Splinter Parties: Losing the entire loaf
When Alexis de Tocqueville toured the Unites States in the 1830s, he noted how Americans, unlike Europeans of that time, were so quick to form interest groups or associations around particular issues. That tradition carries on to this day and finds its most evident political expression in the Reform, Libertarian and Green Parties.
While the combined vote of these third, fourth and fifth parties only amounted to 3.53 percent of the votes cast in the 2000 presidential election, even that relatively small percentage proved, once again, that the Law of Unintended Consequences is always in effect.
Had Ralph Nader not thrown his hat in the ring, it can be assumed that virtually all of his votes (2.74 percent) would have gone to Al Gore. The majority of Pat Buchanan’s Reform Party votes (0.43 percent) and most of Harry Browne’s Libertarian votes (0.36 percent) were cast at the expense of the Republican Bush-Cheney ticket. Clearly, the Nader candidacy hurt Gore more than the candidacies of Buchanan and Browne hurt Bush. In that closest of all presidential elections, it can fairly be said that Ralph Nader cost Al Gore the presidency. The liberals must be as upset about that as the conservatives are about Ross Perot making possible the election of a Bill Clinton.
The Libertarian Party, the self-proclaimed “Party of Principle,” is composed, in the main, of voters from the far right of the GOP with a few folks from the Democrat’s far left who like the Libertarian idea of legalizing all drugs.
While one might admire people who take principled stands on issues, political reality tells us that one rarely wins the entire loaf in politics and it is often better to settle for half a loaf rather than starve. Political science rests on a simple mathematical statement which is: Fifty Plus One. The candidate who can garner 51 percent of the votes wins all. They don’t win just 51 percent of the political loaf, they win 100 percent of the political loaf.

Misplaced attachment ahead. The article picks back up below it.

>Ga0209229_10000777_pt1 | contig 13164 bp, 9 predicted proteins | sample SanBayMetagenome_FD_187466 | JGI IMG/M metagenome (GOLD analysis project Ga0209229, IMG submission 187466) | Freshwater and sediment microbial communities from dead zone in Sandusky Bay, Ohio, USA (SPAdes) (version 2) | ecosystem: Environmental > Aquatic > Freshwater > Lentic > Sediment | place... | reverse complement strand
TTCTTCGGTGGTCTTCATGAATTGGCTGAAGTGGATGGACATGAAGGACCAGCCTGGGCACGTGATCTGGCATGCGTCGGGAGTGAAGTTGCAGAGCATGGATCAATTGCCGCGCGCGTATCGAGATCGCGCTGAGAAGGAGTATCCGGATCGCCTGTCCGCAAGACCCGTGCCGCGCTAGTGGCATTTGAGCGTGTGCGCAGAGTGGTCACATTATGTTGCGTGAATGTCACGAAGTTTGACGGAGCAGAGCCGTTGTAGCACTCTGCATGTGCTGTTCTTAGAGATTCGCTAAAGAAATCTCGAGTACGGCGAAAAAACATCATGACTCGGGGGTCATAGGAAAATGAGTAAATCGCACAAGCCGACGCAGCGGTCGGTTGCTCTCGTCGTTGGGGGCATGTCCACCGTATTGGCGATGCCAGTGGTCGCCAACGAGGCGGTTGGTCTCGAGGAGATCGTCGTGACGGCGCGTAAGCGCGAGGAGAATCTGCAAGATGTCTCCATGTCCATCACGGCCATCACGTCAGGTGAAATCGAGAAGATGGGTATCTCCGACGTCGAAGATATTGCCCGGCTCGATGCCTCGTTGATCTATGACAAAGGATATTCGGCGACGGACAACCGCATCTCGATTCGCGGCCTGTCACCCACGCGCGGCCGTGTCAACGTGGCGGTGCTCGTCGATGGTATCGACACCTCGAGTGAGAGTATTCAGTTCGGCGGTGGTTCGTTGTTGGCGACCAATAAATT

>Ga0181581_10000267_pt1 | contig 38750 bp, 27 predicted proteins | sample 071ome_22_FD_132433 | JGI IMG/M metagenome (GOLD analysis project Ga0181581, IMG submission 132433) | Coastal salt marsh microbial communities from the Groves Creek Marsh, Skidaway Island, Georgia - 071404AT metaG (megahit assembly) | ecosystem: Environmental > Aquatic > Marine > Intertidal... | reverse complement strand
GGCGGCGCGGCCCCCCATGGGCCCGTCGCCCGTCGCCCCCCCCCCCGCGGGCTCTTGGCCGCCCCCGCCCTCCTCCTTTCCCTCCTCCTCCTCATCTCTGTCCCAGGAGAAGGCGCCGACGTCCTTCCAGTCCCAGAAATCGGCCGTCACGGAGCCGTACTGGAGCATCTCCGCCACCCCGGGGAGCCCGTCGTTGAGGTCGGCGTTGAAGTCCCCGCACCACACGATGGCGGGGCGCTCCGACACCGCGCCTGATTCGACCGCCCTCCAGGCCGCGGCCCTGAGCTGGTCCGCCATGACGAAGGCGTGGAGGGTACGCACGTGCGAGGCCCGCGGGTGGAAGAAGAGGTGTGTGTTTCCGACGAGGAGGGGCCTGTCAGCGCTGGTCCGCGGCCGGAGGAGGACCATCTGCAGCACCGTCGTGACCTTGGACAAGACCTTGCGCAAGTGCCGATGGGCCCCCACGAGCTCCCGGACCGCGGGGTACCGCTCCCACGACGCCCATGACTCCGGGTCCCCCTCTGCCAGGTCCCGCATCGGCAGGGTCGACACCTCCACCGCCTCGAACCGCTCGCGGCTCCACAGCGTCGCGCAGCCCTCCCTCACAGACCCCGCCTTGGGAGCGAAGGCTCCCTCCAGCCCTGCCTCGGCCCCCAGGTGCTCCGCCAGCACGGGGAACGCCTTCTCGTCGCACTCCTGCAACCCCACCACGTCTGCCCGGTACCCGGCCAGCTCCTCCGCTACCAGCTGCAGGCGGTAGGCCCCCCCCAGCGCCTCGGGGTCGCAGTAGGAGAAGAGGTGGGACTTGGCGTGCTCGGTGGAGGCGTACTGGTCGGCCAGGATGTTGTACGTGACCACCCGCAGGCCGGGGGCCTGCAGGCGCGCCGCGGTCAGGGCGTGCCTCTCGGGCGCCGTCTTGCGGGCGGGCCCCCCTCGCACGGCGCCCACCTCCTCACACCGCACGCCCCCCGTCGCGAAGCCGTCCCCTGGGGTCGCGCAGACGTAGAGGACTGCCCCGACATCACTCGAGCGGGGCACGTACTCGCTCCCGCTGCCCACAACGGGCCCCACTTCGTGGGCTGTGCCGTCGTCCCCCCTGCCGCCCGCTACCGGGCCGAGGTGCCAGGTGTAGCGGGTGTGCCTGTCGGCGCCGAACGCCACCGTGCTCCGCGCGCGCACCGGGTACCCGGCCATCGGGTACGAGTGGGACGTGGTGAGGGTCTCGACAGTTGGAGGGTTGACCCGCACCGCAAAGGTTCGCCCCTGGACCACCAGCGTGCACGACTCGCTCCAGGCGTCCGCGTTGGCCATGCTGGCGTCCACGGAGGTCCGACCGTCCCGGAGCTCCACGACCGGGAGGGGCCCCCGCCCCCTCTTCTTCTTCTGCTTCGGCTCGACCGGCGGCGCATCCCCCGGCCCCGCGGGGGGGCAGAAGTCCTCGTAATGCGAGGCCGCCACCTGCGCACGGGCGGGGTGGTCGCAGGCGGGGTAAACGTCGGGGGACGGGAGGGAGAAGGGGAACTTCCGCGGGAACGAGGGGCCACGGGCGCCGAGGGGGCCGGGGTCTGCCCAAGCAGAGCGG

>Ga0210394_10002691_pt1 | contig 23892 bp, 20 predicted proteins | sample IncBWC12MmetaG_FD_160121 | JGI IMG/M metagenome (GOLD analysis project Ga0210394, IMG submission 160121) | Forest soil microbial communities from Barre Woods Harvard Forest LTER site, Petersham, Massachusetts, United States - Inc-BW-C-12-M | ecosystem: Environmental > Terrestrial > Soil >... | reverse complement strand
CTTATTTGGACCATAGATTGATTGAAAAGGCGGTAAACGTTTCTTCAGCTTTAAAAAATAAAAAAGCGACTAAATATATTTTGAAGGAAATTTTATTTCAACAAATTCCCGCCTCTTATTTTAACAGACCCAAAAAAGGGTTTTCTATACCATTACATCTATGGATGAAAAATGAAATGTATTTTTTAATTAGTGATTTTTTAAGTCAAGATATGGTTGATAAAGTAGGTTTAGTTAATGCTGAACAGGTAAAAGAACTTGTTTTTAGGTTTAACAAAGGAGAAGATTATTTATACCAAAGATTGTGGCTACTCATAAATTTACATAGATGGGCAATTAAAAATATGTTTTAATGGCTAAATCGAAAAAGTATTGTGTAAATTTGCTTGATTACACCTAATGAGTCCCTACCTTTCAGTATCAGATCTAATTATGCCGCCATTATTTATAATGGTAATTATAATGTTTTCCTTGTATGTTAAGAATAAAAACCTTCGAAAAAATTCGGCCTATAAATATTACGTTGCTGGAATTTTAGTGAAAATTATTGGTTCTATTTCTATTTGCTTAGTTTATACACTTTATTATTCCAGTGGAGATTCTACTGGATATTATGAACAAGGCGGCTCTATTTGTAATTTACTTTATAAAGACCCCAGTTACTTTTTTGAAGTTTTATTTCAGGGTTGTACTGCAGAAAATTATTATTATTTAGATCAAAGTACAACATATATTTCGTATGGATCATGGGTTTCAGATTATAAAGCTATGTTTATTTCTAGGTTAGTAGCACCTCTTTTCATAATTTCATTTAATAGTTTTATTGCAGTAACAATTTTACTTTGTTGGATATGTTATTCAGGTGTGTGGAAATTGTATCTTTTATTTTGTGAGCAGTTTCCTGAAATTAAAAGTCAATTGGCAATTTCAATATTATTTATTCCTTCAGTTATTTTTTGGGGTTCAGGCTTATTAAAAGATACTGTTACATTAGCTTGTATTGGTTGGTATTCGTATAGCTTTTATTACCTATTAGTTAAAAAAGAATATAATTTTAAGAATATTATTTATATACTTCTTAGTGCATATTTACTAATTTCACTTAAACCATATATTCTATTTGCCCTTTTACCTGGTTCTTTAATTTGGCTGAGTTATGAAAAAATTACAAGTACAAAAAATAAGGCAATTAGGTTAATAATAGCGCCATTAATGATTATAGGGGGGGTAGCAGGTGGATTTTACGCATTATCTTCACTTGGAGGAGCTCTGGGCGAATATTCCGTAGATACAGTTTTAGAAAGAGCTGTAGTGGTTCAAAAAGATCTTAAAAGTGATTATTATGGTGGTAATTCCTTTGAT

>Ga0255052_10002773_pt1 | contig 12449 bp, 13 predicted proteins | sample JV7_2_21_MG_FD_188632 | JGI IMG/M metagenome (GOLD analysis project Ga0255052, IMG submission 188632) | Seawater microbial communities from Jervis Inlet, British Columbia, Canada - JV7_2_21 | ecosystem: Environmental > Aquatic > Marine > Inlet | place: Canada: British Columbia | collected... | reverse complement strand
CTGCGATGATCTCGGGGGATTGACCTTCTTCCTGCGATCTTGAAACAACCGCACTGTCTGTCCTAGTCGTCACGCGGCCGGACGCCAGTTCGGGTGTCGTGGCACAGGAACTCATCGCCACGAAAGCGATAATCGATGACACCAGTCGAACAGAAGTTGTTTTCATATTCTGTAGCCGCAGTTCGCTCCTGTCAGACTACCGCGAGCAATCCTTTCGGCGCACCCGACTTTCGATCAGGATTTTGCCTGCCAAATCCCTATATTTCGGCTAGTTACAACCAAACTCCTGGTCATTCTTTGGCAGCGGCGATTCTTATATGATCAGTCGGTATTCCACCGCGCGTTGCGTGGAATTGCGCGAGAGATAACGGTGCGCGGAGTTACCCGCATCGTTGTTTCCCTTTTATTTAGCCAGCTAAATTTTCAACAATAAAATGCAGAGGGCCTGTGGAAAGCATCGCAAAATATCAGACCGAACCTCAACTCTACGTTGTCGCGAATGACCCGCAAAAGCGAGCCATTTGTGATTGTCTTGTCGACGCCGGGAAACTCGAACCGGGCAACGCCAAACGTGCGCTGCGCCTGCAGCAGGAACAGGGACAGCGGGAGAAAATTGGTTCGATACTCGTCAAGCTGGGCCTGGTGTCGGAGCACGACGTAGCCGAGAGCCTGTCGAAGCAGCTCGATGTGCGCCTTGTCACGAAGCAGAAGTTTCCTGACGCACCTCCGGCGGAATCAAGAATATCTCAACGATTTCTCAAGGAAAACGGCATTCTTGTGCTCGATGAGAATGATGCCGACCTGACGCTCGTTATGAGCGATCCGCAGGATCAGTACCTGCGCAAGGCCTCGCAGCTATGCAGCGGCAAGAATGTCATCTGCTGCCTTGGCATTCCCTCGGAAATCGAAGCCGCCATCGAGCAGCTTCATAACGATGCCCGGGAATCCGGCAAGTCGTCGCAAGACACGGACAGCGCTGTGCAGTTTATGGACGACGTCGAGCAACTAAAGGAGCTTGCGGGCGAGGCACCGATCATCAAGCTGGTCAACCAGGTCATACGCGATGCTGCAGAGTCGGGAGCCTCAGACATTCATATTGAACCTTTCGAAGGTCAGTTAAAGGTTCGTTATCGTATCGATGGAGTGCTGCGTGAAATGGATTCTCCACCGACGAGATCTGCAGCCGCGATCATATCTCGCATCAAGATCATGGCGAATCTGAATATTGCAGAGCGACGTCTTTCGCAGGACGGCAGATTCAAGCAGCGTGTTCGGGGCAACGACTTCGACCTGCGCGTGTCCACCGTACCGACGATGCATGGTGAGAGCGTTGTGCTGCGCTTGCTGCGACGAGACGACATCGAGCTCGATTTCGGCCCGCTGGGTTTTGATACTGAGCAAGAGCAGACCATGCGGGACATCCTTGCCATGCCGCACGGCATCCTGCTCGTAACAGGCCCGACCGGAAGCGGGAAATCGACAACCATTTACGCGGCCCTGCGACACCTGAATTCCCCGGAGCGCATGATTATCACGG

Ralph Waldo Emerson once observed, “A foolish consistency is the hobgoblin of little minds, adored by little statesmen and philosophers and divines.” The key word here is: foolish. Quite often the members of these splinter parties will stand so consistently on what they perceive as immutable principle that they end up putting their arch political enemies into office.
The South Dakota U.S. Senate race is good example. The people of South Dakota vote Republican on most issues; however, because they love those government subsidies for agriculture, they will send Democrats to Congress. That explains Democrat U.S. Senators Tom Daschle and Tim Johnson.
Assuming the pending recount remains in favor of the apparent winner, Democrat Tim Johnson, it can be said that the Libertarians cast the votes that defeated conservative Congressman John Thune. Current unofficial vote totals show Johnson winning by a mere 527 votes. South Dakota Libertarians cast 3,071 votes. About 85 percent of Libertarians are former Republicans. That being the case and had there been no Libertarian candidate, Congressman John Thune would have beaten Senator Johnson.
The Oklahoma gubernatorial race is another example. That vote split almost evenly at 43 percent to 43 percent with the Democrat apparently winning by a few votes. But the Independent candidate received 14 percent of the vote. Independents tend to be people more concerned with principle rather than voting for the party that promises more “bread and circuses.” As a result, Independents tend to be more conservative than liberal and, given a choice between Democrats and Republicans, they tend to vote more often for Republicans.
The margin of victory for the Democrat in the Wyoming gubernatorial race was slightly less than the number of votes cast for the Libertarian candidate. Once again, the Libertarians ended up electing the Demorcrat rather than the Republican whose political views are closer to Libertarian than Democrat.
Wyoming provides this year’s best example of the Law of Unintended Consequences. The difference between the Democrat and Republican candidates in that open-seat gubernatorial race was two percent. Libertarians cast two percent of the votes. The Democrat candidate won by two percent.
One has to wonder how the members of these splinter parties sleep at night when, on some level, they must know their “foolish consistency” put their political foes into position make the laws and issue the rules that govern their lives?
William Hamilton, a nationally syndicated columnist and featured commentator for USA Today, is a former professor of political science and history at Nebraska Wesleyan University.
©2002. William Hamilton